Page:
Design dream

No. 1 was a bed that Joe could get into and out of without help, but we didn’t want a hospital bed. We needed storage and good light within reach, but no sharp corners on Joe’s side or oversized lamps that would topple should he grab them for support. The floor plan would have to provide 3- to 4-foot pathways for his walker and perhaps a wheelchair someday. I pined for a chaise where I could snooze nearby when tremors make Joe restless, and a pretty area rug to add a luxurious feel.

Design reality

DeCocco told us to forget about a large rug (“Rugs are really tricky with walkers, and I’d forgo any that aren’t necessary,” she said) – and a chaise, which would be too big.

Instead, a small recliner could fit into a corner, leaving room for a console or dresser, a king-size platform bed, mix-and-match nightstands, and even the exercise bike, DeCocco suggested.

The new

We repainted the tired yellow walls with Benjamin Moore’s Flowering Herbs/514, a soft olive that created a neutral backdrop for a palette of cream, navy, aqua and rust. The color carries through to the adjacent bath. The eggshell finish reflects light and is scrubbable.

Our not-so-old mattress now rests on a sturdy mahogany platform. At 22 inches from the floor, the mattress is at the height considered optimal for transfer to and from a wheelchair, according to the Rehabilitation Institute of Chicago.

Joe is able to get into and out of bed more easily. With its button-tufted white leather headboard, the bed’s Bauhaus-inspired design had the feel we were after and no sharp edges. We bought it on sale and paid two pros to assemble it.

We chose a Riley high-leg recliner from La-Z-Boy, browsing online first, then visiting the store to order it in navy leather. The recliner’s chunky legs are sturdy and carry the dark wood of the platform across the space. A small chairside table is a handy spot for a magazine or cup of tea and its sparkly base repeats the chrome accents in our lamps.

The recycled

To save money and get the look we were after, we brought in two vintage Heywood-Wakefield pieces won at auction – a small nightstand with rounded edges for Joe and a console for our clothes and TV.

We also scored a mirrored glass nightstand for my side of the bed. Apparently a Neiman-Marcus floor sample, it was in pristine condition and roughly half price.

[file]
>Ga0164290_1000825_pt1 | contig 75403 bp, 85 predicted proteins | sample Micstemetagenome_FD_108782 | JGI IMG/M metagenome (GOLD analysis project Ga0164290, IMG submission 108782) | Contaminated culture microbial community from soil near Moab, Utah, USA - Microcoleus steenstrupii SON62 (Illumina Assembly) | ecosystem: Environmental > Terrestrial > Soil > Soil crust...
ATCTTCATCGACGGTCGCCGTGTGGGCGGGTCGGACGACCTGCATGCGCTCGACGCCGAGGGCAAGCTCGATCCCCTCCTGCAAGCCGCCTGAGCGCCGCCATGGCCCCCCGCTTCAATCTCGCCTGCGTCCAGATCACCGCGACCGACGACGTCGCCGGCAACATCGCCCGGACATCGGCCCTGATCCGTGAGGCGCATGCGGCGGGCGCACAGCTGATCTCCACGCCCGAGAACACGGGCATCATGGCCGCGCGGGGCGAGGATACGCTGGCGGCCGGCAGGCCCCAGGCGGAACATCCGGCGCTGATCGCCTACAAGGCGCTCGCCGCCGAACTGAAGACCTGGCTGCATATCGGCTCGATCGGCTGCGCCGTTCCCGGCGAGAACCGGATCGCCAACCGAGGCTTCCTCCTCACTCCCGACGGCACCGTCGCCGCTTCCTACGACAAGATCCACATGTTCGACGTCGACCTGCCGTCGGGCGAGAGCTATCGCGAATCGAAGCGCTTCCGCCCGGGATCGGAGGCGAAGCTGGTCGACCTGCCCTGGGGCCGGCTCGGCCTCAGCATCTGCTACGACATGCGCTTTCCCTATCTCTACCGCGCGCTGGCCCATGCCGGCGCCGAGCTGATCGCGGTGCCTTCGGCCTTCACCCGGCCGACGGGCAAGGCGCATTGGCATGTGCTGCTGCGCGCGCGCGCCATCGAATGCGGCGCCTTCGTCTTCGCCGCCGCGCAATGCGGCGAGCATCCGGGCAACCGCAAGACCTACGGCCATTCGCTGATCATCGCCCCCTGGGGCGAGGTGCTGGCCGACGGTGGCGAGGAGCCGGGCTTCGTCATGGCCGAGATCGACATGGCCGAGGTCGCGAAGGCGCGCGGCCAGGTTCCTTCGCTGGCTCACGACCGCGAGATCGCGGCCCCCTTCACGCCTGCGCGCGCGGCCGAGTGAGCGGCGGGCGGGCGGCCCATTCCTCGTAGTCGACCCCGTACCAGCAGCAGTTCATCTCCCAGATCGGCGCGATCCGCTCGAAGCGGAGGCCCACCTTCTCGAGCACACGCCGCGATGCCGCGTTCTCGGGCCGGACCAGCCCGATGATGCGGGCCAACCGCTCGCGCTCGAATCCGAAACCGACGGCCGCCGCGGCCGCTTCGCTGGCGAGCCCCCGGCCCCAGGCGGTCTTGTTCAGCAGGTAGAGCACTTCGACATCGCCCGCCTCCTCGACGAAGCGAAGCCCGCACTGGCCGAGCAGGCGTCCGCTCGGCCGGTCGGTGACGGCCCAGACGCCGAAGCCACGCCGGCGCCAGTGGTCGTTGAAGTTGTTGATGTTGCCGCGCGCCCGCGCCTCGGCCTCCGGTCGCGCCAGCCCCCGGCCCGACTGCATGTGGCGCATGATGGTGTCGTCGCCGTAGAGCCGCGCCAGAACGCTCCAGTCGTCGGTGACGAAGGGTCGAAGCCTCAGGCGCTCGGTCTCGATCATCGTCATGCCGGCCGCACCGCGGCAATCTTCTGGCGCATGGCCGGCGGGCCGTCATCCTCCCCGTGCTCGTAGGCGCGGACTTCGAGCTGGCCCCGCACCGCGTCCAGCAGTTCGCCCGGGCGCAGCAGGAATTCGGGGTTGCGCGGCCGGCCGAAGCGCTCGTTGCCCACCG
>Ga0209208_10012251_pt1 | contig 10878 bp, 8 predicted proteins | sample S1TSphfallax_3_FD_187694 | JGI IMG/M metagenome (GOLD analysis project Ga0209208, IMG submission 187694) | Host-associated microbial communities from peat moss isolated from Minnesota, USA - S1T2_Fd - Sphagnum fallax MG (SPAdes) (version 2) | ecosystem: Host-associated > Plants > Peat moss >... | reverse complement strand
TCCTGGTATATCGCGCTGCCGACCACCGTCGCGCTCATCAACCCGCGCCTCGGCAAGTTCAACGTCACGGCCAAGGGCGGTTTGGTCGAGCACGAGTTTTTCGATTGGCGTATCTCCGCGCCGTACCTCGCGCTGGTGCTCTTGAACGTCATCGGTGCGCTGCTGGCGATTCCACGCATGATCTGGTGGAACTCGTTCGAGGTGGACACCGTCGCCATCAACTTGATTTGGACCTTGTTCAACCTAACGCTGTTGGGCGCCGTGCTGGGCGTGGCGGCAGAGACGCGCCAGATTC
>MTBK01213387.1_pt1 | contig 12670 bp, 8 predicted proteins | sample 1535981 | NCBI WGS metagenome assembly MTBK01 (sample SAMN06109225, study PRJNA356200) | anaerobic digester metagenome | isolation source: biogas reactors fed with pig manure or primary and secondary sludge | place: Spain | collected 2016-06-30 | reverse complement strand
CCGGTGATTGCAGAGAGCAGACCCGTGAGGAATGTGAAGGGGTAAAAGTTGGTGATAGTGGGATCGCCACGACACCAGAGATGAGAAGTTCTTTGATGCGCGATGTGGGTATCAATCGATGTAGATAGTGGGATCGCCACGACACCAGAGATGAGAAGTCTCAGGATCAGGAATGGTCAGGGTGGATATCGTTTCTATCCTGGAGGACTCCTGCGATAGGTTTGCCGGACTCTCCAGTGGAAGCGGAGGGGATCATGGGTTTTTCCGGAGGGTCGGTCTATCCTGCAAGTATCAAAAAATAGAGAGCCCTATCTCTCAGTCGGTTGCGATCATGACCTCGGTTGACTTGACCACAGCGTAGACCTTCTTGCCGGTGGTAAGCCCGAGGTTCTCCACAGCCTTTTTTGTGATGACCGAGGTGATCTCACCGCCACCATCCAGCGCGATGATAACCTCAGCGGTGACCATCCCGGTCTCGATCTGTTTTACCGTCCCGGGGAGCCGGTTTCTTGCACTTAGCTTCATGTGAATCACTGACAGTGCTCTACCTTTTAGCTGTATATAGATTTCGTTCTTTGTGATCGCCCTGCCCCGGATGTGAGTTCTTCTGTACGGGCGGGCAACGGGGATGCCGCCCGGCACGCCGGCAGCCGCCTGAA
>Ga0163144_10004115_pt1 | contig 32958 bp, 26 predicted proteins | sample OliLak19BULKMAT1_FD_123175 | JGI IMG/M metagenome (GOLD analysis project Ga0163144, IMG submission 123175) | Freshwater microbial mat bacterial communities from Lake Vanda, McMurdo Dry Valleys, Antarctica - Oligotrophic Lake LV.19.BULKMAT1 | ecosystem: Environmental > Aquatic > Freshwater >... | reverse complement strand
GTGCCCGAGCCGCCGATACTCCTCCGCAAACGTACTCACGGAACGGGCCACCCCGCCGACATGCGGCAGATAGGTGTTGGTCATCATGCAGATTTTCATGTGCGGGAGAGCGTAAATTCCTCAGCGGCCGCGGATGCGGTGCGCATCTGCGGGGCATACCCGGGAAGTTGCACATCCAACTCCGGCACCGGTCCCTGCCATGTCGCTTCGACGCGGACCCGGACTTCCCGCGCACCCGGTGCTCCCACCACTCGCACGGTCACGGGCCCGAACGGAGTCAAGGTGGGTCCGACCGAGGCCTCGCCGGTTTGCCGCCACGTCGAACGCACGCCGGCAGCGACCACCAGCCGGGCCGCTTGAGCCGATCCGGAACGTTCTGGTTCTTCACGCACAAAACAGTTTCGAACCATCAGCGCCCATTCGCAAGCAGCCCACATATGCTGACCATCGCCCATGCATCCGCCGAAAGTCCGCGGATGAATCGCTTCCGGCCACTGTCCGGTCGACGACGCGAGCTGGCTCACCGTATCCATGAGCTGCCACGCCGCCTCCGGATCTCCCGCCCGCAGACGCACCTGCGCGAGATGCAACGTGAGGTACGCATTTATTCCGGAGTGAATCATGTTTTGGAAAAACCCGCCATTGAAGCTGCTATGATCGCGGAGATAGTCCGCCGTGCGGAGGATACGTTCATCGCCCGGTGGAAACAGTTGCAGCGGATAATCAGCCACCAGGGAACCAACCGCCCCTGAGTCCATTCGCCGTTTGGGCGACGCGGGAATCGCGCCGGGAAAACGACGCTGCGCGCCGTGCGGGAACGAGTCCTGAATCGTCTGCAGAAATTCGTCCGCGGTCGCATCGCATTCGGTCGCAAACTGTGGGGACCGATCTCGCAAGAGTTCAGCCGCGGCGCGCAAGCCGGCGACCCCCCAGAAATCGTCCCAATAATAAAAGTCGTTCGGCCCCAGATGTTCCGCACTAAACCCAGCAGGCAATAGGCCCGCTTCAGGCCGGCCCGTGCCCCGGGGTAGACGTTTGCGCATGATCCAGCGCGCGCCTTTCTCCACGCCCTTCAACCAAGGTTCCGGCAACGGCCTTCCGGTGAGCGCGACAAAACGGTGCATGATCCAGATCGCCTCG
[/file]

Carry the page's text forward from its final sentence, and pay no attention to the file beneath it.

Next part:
Our his-and-hers nightstands are the same height, but a narrower one on Joe’s side leaves room to keep his walker and canes at the ready. Paths on both sides of the bed are wide enough for a transport chair if needed.

Both bedside tables have drawers for storage and cubbies below. Joe uses his to stash his slippers out of his way.

Mixing and matching nightstands gives the space an informal, curated-over-time feel.

Accessories

We considered wall-mounted, swing-arm lamps on both sides of the bed but ruled them out, fearing Joe might be tempted to grab them for support and hurt himself. Small lamps of chrome and crystal block shouldn’t present that danger. They provide some sparkle, ample light and best of all, plug into $15 adapters that let us turn them on and off with a touch of the hand.

A $34.99 rug from a big-box store provides a warm spot for bare feet in front of the recliner and a smaller version protects the floor under the exercise bike without obstructing Joe. Both rugs have anti-skid backing.

Finishing touches

We covered the existing wood blinds with a Roman shade. We can pull the blinds up out of the way or close them tight for privacy – a must since we removed the door between the bedroom and adjoining tub-and-sink area of the bath so Joe’s walker would fit through the frame.

We tuck in the cream-colored silk comforter for a streamlined look and to remove tripping hazards. Two throws – one hand-stitched in our accent color of aqua and a knit blanket in rust – and a pair of Pottery Barn pillows carry the color scheme through the space.

Next week: A full-scale ADA renovation